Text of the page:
Judge: lawsuit by gay
can proceed against
By SAMUEL MAULL, AP
Newsday.com from the Web, November 18, 2005
NEW YORK -- A Salvation Army
social worker can proceed with a discrimination lawsuit in which he claims his
supervisor harassed him because he is gay and Jewish and then fired him when he
complained, a Manhattan judge has ruled.
State Supreme Court Justice Richard F. Braun denied the Salvation Army's motion
to dismiss the lawsuit filed by caseworker Zachary Logan. The Army's
lawyers argued that because theirs is a religious organization, it is exempt
from religious bias claims.
Braun disagreed. He said the Court of Appeals, the state's highest, has
ruled that "religious organizations, just like other employers, may not
discriminate unlawfully against their employees."
The judge said Logan complained that Michelle Pallak, his supervisor, "acted
hostilely toward him because of his sexual orientation and religious background.
She undermined him in his job performance and treated him differently than she
did heterosexual employees."
Logan, who lives in Astoria, Queens, also says in court papers that Pallak
called him offensive names related to his sexual orientation and remarked to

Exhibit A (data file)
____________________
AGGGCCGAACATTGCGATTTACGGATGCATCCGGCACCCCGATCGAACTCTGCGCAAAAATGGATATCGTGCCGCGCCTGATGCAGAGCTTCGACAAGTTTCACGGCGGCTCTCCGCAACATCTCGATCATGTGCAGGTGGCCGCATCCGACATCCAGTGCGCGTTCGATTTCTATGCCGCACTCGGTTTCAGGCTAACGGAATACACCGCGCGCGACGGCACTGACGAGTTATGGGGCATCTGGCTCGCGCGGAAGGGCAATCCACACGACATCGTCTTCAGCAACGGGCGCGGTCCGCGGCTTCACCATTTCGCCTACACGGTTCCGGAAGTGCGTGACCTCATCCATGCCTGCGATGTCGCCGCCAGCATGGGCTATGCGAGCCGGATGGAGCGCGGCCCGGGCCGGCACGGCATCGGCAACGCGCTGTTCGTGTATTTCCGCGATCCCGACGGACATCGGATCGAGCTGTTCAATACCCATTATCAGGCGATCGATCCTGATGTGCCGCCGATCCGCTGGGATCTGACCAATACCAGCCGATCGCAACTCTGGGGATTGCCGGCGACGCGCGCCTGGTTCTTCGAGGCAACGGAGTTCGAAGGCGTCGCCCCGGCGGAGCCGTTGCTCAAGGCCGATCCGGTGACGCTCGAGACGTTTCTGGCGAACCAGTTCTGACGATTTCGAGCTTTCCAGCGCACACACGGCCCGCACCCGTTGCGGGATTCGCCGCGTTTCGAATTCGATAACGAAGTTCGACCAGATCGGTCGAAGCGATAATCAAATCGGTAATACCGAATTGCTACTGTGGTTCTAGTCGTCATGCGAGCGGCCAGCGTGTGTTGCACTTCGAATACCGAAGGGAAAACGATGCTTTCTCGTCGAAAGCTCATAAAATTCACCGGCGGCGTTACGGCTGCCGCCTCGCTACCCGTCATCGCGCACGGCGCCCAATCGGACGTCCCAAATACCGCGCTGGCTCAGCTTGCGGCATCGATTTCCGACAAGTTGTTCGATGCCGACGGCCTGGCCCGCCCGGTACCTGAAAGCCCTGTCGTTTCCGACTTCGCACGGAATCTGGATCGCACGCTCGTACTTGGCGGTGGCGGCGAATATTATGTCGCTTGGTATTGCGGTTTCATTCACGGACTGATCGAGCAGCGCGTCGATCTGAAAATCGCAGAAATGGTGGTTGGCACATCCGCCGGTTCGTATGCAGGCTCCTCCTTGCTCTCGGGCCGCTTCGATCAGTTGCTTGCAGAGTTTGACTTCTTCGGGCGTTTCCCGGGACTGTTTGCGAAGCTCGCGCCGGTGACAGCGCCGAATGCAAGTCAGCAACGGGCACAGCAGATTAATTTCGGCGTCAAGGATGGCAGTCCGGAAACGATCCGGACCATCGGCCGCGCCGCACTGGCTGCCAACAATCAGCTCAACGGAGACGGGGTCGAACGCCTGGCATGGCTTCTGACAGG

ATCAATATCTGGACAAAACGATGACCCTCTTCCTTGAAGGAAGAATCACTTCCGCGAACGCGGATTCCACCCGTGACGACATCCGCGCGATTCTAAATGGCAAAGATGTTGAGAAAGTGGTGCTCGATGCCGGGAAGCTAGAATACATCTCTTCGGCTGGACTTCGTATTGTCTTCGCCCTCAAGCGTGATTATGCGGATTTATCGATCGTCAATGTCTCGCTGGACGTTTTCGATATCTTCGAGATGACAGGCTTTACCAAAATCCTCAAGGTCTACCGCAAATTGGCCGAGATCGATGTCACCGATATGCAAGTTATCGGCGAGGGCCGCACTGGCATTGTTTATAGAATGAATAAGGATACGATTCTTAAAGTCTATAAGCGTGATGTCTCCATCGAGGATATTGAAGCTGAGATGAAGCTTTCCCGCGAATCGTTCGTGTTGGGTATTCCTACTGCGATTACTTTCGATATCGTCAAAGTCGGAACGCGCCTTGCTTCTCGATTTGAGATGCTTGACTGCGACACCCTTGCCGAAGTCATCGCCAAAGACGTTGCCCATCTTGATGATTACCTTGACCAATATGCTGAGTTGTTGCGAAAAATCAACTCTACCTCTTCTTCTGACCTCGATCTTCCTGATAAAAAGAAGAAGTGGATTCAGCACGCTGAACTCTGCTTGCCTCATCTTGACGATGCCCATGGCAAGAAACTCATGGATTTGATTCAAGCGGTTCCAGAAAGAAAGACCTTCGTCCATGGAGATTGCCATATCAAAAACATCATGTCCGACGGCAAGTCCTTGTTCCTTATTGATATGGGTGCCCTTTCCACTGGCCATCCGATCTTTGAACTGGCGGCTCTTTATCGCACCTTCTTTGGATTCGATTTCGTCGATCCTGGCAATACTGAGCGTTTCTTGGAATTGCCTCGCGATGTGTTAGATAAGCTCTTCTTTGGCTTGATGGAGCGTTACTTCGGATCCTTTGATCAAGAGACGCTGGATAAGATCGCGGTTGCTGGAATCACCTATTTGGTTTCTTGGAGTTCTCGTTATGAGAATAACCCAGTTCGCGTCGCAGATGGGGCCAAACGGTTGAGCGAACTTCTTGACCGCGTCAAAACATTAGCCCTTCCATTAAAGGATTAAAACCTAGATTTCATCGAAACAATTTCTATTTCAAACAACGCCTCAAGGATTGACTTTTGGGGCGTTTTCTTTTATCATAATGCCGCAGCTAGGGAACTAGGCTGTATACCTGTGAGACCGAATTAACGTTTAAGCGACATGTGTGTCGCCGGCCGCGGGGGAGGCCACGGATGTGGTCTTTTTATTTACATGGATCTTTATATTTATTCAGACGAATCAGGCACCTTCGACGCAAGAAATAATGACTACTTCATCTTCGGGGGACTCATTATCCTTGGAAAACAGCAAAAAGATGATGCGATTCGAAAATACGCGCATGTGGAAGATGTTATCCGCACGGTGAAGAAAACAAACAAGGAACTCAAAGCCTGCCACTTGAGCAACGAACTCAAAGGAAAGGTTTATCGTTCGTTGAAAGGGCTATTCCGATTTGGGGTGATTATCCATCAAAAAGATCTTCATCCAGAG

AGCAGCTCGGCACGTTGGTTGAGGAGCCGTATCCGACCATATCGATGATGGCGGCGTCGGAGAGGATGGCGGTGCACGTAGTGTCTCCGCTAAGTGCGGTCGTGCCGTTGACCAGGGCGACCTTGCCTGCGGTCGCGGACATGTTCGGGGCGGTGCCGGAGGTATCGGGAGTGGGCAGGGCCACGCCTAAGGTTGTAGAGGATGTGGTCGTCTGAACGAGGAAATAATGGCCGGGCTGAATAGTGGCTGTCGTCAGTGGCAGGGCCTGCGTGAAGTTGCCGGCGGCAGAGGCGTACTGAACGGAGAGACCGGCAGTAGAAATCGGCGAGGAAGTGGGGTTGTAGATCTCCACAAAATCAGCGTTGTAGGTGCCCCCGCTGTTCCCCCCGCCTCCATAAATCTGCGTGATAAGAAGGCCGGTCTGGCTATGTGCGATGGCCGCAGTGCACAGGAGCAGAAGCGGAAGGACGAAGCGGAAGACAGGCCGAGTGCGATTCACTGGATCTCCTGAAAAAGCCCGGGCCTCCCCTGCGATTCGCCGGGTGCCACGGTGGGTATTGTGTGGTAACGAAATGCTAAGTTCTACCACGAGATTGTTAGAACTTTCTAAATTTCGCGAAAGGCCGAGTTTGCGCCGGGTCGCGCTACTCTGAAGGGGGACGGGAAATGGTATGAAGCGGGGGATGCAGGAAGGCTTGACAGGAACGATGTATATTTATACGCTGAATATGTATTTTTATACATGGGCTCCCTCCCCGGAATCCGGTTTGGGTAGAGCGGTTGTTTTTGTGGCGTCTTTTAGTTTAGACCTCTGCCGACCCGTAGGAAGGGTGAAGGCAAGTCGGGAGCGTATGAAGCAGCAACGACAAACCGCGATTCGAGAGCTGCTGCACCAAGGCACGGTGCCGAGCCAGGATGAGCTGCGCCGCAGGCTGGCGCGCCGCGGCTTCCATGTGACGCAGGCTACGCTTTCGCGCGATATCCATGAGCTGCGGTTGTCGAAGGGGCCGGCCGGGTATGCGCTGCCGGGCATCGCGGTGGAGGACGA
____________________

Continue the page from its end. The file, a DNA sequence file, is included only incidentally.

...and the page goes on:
colleagues after he was fired that she hoped he "did not play the gay card."
"If the allegations made by plaintiff are true, he should be compensated for
defendant's bad acts," the judge wrote. "This action will go forward."
Braun said state and city law do allow religious groups to give employment
preference to persons of the same religion as the organization, and to promote
the religious principles of the organization.
"However," the judge said, "those limited exemptions for religious organizations
are a far cry from letting them harass their employees and treat the employees
in an odiously discriminatory manner during their employment, and to use
derogatory expressions toward the employees."
Logan, who counseled World Trade Center attack survivors, worked for the
Salvation Army from October 2001 until he was fired Jan. 11, 2002, court papers
Cindy Molloy, lawyer for the Salvation Army, noted that Braun did not rule on
the truth of Logan's complaint, just that it could go to trial.
Molloy said, "We're considering our next step. Justice Braun has a very
narrow construction of the religious organization exemption. We are not
sure yet whether we will appeal."
Molloy also issued a statement by Major Guy Klemanski, general secretary of the
Salvation Army's Greater New York Divisional Headquarters:
"The Salvation Army vigorously denies the allegations, abhors the type of
conduct that is alleged to have occurred and does not condone harassment as
alleged by (Logan)."
Logan's lawyer, Marc Susswein, said he was pleased that Braun found that
religious organizations are bound by the same rules as other employers and will
be held accountable for unlawful discrimination.